Ambreen Ajaib, the executive director at Bedari, a non-government organisation which implemented a 15-month project, titled Improving the Shelter Homes, in collaboration with Dar-ul-Amaans, in eight districts of the Punjab — Lahore, Multan, Faisalabad, Gujranwala, Chakwal, Vehari, Khanewal and Rawalpindi — has some more insight to offer on the plight of women living in shelter homes. She tells TNS, “Prior to us, an international organisation in partnership with the Social Welfare Department came up with minimum standards for maintenance for such shelter homes. A comprehensive document was compiled that every Dar-ul-Amaan must follow. It binds them to provide counselling and legal aid, but in reality they aren’t effectively doing the needful.
“Such institutes have always been politicised,” she adds. “After the 18th Amendment, Dar-ul-Amaans have been treated like orphans. The [Punjab] government was not ready to own them. There was no clarity on the matter for a long time. Meanwhile, the staff at the centres didn’t get their salaries; rentals and utility bills weren’t paid. In such circumstances, women who came for shelter were dependent on male staff members to bring them food and other stuff from outside. Many women reported incidents where the said staff demanded sexual favours; some obliged, while those who refused had to suffer.”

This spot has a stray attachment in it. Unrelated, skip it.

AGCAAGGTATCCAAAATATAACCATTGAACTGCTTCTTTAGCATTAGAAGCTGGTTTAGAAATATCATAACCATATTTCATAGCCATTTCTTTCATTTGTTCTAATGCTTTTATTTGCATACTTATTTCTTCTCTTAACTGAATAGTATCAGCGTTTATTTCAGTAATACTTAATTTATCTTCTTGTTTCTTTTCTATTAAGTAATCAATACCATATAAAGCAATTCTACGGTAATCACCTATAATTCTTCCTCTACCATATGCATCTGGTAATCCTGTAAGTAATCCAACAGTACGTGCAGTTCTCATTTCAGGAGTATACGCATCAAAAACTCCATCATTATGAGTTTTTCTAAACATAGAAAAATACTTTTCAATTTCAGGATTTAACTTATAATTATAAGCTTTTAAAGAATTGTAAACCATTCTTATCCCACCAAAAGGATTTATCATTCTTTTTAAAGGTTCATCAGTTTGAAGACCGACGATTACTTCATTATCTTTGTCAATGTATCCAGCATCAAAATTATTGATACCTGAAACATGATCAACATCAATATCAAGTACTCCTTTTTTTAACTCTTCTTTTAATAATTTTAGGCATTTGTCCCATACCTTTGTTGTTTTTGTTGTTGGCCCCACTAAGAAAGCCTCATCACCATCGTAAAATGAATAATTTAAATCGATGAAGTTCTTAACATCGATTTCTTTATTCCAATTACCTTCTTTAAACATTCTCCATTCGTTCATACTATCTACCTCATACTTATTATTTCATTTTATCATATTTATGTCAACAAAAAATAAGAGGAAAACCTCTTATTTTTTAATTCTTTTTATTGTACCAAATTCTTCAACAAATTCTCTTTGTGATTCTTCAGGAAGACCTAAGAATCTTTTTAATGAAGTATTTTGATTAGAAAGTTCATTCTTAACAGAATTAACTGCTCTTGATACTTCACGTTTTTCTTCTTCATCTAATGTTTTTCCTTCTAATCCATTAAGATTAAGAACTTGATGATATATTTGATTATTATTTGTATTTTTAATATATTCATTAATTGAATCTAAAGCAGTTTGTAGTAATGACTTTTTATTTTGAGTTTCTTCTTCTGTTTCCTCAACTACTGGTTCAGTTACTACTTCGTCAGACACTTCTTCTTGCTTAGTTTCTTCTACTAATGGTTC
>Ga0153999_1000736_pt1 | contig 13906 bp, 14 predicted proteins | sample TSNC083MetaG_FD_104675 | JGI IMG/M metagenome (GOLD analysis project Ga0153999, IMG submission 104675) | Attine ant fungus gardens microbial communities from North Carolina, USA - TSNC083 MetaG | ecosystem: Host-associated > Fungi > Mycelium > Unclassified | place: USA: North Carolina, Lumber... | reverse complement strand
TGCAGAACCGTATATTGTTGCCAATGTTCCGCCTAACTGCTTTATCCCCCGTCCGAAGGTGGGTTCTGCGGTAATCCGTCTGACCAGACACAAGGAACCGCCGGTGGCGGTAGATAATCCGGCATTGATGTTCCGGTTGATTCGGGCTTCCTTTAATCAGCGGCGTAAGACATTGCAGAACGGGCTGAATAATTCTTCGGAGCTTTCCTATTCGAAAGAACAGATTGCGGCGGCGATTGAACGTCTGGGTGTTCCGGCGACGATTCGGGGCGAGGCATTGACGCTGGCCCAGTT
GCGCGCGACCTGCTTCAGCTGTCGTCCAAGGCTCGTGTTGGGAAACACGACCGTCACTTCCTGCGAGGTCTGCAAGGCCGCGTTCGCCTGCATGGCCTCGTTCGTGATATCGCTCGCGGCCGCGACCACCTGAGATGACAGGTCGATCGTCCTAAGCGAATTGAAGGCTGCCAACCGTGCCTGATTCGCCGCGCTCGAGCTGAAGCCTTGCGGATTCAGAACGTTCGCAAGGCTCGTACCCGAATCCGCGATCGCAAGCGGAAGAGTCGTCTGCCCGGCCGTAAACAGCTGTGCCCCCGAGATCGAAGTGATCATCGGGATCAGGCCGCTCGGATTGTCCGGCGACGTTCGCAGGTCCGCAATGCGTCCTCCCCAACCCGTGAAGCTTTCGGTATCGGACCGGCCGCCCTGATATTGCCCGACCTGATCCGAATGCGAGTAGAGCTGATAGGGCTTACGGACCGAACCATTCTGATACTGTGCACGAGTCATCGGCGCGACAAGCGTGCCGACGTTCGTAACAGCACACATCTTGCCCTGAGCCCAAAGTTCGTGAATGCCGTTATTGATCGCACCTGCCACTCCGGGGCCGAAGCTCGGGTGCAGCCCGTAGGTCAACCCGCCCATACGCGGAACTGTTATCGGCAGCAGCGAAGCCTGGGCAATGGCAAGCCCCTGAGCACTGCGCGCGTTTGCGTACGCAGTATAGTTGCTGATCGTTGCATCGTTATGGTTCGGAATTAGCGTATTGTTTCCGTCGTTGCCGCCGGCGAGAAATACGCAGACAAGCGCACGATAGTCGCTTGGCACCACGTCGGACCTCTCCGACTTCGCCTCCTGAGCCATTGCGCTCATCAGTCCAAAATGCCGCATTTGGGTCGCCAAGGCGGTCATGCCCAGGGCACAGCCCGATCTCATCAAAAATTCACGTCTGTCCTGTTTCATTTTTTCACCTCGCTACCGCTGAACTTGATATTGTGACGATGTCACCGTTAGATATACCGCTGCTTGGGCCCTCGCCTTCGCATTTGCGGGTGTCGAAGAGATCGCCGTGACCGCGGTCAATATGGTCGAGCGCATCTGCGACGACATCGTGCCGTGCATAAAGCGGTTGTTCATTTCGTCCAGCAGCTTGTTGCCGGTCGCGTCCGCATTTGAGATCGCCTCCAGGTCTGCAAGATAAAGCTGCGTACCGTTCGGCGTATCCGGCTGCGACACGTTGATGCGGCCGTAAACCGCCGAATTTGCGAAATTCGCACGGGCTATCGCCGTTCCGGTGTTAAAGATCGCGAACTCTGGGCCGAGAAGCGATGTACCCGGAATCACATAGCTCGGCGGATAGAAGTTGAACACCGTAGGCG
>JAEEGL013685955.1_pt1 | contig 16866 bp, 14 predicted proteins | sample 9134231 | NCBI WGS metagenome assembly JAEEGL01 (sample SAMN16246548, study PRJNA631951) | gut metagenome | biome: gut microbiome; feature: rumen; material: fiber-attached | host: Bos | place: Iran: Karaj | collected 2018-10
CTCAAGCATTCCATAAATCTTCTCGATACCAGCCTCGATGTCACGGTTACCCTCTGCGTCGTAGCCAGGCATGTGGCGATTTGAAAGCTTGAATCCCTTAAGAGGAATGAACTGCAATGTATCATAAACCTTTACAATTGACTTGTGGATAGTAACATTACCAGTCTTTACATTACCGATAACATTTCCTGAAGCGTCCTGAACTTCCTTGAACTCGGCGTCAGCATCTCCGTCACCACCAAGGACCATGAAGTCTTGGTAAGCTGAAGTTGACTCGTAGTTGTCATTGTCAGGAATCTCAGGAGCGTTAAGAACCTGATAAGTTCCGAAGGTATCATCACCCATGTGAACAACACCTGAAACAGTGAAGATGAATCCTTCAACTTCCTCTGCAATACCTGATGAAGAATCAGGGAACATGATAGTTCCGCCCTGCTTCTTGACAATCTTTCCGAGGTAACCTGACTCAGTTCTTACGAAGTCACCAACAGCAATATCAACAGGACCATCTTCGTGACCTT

“Sometimes, we receive women who have no extra clothes,” Ajaib says. “They can’t even take care of their sanitary requirements; some items are available at the Dar-ul-Amaans, but others have to be procured.”
“It’s very unfortunate that women can live only temporarily — for up to six months — in shelter homes. Special permissions and procedures are required for an extended stay. It’s a great irony that there is no system in place, for the proper rehabilitation of women who are victims of violence. Eventually, they have to be returned to their families or husbands who may be abusive.”
For a pregnant woman, life in Dar-ul-Amaan is even more challenging. Delivery time cannot be predicted. To take a woman in labour to hospital, for instance, at midnight, can be hard. As Ajaib puts it, “The superintendent has to take all necessary security measures before letting an inmate leave the place. A lot of times she is unable to do so, even if she wants to.”